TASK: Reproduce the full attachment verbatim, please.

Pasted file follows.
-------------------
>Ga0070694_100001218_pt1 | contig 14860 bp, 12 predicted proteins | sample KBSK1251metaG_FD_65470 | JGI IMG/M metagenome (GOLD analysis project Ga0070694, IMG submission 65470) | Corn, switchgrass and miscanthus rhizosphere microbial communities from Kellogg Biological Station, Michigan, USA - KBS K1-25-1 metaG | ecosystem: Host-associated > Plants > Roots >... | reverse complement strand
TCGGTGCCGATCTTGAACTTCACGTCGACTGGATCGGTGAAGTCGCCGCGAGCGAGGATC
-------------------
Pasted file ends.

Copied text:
>Ga0070694_100001218_pt1 | contig 14860 bp, 12 predicted proteins | sample KBSK1251metaG_FD_65470 | JGI IMG/M metagenome (GOLD analysis project Ga0070694, IMG submission 65470) | Corn, switchgrass and miscanthus rhizosphere microbial communities from Kellogg Biological Station, Michigan, USA - KBS K1-25-1 metaG | ecosystem: Host-associated > Plants > Roots >... | reverse complement strand
TCGGTGCCGATCTTGAACTTCACGTCGACTGGATCGGTGAAGTCGCCGCGAGCGAGGATC